Banana cultivation, which provides employment to around 170,000 people in Colombia, can supply the raw goods necessary to manufacture industrial fibres that are more resistant to degradation.
The manufacture of automobiles, panels for housing, sports articles, household goods and countless other utensils requires sophisticated materials able to withstand heavy use and wear. Polymers, which are large-sized molecules of natural or artificial origin, are used to strengthen the structure of such utensils.
The most commonly used are plastics (polyethylene, polychloride, polypropylene, etc.) and glass and carbon fibres; however, scientists seek new compounds that offer the advantages of both resistance and low cost. Banana fibres have therefore become a very promising option.
"According to data provided by the Ministry of Agriculture and Rural Development, in the year 2011, 353,297 hectares were cultivated, with a production of 2,815,693 tonnes. The leftovers (leaves and stalks), instead of being disposed of, could also bring in revenue for the industry," explains the agronomist Yamileth Cuartas Betancurth, lecturer at the University of Caldas.
Its reproductive cycle lasts from 10 to 12 months. After the harvest, profits are only made from the fruit. The rest is used as fertiliser or is disposed of. A project from the Department of Industrial Engineering of the National University of Colombia, in Manizales, managed to use the plant's stalk to obtain a high quality reinforcing material.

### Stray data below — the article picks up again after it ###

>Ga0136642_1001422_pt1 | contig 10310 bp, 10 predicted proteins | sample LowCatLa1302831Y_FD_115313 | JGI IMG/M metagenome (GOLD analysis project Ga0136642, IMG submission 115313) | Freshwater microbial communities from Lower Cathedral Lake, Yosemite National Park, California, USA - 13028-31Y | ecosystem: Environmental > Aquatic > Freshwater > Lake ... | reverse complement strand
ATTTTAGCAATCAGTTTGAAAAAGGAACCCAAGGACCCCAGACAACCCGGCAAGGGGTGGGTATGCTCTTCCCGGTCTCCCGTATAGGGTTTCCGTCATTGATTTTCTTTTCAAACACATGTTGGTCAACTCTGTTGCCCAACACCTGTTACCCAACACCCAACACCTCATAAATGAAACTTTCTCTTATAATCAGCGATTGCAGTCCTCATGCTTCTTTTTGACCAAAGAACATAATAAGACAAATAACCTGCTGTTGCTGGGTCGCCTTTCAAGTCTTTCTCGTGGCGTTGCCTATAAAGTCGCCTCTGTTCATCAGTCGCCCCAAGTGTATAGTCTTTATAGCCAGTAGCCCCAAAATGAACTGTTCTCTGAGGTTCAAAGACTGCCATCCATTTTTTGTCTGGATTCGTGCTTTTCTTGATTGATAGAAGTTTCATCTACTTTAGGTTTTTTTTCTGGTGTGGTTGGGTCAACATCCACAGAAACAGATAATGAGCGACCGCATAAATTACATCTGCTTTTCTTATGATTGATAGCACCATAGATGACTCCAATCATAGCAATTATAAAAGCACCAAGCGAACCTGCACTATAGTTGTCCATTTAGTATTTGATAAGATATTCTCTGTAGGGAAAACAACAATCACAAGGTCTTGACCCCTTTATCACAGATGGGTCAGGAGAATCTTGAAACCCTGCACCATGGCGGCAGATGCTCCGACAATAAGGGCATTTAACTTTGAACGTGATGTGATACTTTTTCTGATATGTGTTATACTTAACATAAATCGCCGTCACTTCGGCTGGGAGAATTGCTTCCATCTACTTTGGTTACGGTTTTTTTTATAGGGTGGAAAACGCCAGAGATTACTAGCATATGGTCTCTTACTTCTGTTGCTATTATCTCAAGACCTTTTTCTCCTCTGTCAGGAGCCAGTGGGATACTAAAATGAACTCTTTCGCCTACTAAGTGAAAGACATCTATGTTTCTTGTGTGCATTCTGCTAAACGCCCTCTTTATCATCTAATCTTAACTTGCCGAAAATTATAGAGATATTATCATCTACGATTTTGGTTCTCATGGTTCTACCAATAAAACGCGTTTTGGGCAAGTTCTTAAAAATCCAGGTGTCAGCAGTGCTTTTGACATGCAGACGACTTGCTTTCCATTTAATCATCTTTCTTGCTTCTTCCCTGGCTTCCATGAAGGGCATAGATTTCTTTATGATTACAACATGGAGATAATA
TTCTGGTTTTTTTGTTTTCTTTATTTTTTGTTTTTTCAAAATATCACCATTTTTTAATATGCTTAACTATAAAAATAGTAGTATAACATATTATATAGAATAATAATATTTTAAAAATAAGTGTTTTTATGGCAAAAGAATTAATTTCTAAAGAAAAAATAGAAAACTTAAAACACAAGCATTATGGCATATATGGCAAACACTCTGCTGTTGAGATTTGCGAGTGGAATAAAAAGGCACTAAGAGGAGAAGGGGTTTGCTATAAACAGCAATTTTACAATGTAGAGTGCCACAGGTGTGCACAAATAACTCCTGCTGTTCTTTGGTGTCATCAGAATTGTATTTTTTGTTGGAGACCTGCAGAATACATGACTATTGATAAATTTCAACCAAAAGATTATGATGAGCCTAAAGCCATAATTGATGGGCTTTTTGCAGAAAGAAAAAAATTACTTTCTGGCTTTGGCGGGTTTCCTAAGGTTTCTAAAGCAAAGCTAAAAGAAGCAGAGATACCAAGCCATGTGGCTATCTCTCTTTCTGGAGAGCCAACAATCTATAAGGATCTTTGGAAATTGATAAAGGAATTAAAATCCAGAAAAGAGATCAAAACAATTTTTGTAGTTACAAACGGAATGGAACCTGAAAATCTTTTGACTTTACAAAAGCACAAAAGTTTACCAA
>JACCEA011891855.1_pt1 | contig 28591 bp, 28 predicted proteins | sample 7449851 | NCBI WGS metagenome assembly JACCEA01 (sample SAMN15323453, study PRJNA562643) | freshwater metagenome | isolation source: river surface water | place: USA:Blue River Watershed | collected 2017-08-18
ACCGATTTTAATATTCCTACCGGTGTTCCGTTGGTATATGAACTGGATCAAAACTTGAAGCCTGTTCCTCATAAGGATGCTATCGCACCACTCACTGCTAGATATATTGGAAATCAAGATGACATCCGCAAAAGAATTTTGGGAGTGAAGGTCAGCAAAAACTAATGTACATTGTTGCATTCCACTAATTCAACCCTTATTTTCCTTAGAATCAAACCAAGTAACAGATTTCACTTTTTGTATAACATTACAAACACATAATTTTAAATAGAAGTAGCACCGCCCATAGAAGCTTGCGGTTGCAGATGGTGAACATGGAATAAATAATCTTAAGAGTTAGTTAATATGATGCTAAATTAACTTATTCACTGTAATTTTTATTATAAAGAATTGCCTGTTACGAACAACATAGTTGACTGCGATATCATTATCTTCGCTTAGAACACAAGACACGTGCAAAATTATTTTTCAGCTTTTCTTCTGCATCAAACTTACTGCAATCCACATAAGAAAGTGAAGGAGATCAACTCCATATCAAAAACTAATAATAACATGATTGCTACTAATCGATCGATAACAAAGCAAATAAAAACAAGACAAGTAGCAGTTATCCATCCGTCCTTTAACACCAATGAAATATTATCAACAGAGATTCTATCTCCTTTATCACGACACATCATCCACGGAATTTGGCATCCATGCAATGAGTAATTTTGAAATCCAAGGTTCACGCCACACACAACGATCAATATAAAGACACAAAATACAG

This breakthrough will bring a new revenue source for growers, who will be able to extract the fibres with machines and sell them to the industry.A more uniform surface
Glass and carbon are the inorganic materials most used by the industry, especially for their durability. In contrast, natural fibres are irregular due to their cellulose, hemi-cellulose and lignin composition, which makes them unsuitable for reinforcing materials.
To change this situation, Lady Johana Rodríguez, Master in Industrial Engineering, developed a chemical process which modifies the internal structure of banana fibres. This innovation makes it possible to obtain more uniform surfaces, with a better resistance to environmental corrosion, high temperatures and water absorption (they are hydrophobic).
The treatment consists in their submersion, for 24 hours, in a compound made of epichlorohydrin, an anhydrous acetic reactant and acetone. They are washed in acetone and distilled water and dried in an oven for a day. They are afterwards tested for resistance, hydrophility (water absorption), heat and alkalinity.
"Once treated, the fibres repelled water by up to 33.3% and their resistance to air moisture increased by 32.43%, extending their durability. Additionally, be means of micrographs made with scanning electron microscopes, it was observed that the surface was smoother, leading to a perfect adhesion to the polymer matrix," stated the researcher.
Source: Agencia de Noticias UN